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Studies and Anxiety Stuff -- Willow and Thrud

Posted by Rick on December 17, 2001, at 17:10:52

In reply to Rick, Willow :anxiety stuff, posted by Thrud on December 17, 2001, at 8:46:57

I'd say it’s pretty much a tossup between Provigil and selegiline as a fatigue-fighter and alertness-maintainer. For me the edge definitely goes to Provigil because it helps my social anxiety and seems more predictable. And there are no MAOI –interactions with Effexor (or many other meds) to be concerned with, as would be the case with selegiline. (That said, using very-small selegiline doses probably eliminates almost all the risks. Celexa’s website even used to link to an article citing common co-prescription of low-dose selegiline and SSRI’s to Parkinson’s patients with apparent safety and only rare, mild cases of serotonin syndrome – even though Celexa’s own monograph contra-indicates the combo. I’d personally be hesitant to take chances.)

Now, if maintaining sexual function is a key issue, I’d give selegiline a hard look.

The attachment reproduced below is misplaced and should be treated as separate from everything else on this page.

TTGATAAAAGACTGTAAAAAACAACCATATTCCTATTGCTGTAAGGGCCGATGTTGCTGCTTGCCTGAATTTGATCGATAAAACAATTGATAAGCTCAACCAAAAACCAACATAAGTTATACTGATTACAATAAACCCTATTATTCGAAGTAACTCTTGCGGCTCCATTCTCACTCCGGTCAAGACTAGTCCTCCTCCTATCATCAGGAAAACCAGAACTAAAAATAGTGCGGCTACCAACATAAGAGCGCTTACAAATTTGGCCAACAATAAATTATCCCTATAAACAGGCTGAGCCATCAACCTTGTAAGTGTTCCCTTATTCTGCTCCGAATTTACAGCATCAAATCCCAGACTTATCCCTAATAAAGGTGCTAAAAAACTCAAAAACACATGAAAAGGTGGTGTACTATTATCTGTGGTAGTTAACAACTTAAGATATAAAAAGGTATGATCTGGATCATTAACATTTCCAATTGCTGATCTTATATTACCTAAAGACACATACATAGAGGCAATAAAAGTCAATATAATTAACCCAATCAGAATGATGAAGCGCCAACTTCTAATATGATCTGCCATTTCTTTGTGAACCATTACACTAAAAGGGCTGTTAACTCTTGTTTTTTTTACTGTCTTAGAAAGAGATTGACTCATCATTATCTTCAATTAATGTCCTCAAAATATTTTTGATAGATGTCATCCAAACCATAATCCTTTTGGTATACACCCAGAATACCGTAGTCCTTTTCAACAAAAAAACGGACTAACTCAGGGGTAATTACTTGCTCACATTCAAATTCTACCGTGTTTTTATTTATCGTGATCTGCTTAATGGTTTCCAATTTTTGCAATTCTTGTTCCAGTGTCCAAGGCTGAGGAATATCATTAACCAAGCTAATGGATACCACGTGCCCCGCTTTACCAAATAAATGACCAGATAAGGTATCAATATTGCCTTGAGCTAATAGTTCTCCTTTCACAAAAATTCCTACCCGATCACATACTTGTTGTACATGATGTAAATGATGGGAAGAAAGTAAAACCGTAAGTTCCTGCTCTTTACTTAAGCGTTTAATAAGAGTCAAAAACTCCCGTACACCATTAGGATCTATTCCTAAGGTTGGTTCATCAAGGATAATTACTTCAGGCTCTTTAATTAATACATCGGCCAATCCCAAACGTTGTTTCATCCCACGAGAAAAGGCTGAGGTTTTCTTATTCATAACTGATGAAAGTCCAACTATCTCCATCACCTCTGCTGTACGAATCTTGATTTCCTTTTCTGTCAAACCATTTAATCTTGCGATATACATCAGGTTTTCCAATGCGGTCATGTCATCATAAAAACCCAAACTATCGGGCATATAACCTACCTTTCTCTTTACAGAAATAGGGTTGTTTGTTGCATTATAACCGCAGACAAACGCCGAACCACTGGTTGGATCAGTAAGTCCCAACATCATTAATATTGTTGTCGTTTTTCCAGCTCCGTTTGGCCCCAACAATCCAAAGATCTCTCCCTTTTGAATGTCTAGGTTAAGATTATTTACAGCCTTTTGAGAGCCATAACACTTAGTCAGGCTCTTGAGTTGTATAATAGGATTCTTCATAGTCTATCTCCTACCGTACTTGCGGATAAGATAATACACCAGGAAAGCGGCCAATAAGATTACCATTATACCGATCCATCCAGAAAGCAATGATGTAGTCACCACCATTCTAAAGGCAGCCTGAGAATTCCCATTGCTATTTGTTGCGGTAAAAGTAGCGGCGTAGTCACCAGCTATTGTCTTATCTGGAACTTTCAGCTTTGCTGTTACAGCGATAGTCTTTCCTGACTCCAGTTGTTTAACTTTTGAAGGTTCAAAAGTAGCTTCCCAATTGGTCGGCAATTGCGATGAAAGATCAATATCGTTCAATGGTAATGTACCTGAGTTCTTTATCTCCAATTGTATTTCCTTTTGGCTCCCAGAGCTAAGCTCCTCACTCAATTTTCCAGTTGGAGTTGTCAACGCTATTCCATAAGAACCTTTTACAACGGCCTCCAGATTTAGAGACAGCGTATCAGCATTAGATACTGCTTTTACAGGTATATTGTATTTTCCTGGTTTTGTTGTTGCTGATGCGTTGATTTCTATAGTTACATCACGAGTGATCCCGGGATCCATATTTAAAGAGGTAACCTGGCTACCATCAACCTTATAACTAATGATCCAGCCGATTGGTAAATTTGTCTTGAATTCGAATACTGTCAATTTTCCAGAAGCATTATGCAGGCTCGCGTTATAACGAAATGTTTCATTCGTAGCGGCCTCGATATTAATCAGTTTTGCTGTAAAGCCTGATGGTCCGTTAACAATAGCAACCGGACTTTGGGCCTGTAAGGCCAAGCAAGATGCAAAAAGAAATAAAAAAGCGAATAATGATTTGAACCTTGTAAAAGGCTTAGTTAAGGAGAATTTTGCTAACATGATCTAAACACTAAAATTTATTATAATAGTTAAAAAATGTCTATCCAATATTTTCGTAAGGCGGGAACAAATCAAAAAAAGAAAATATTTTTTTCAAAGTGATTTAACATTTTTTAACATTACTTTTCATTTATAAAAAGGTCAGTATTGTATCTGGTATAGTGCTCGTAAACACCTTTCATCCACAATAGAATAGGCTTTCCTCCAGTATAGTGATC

Provigil definitely can treat non-medication-induced fatigue of various types, and I’d imagine the same is true for selegiline. As far as Provigil, it can work within hours…or it might take up to 7-10 days to start helping…or it might seem to work for awhile and then poop out. If the latter happens, stick with it awhile longer; it’s very likely the wakefulness effect will come back. Incidentally, every two-four weeks I have a day where Provigil doesn’t seem to be doing the trick, but the next day things are usually back to normal. (I WOULD say this results from modafinil’s ability to occasionally induce its own metabolism, but my understanding was that this is unlikely to occur at lower doses.)

Below is some of the requested literature.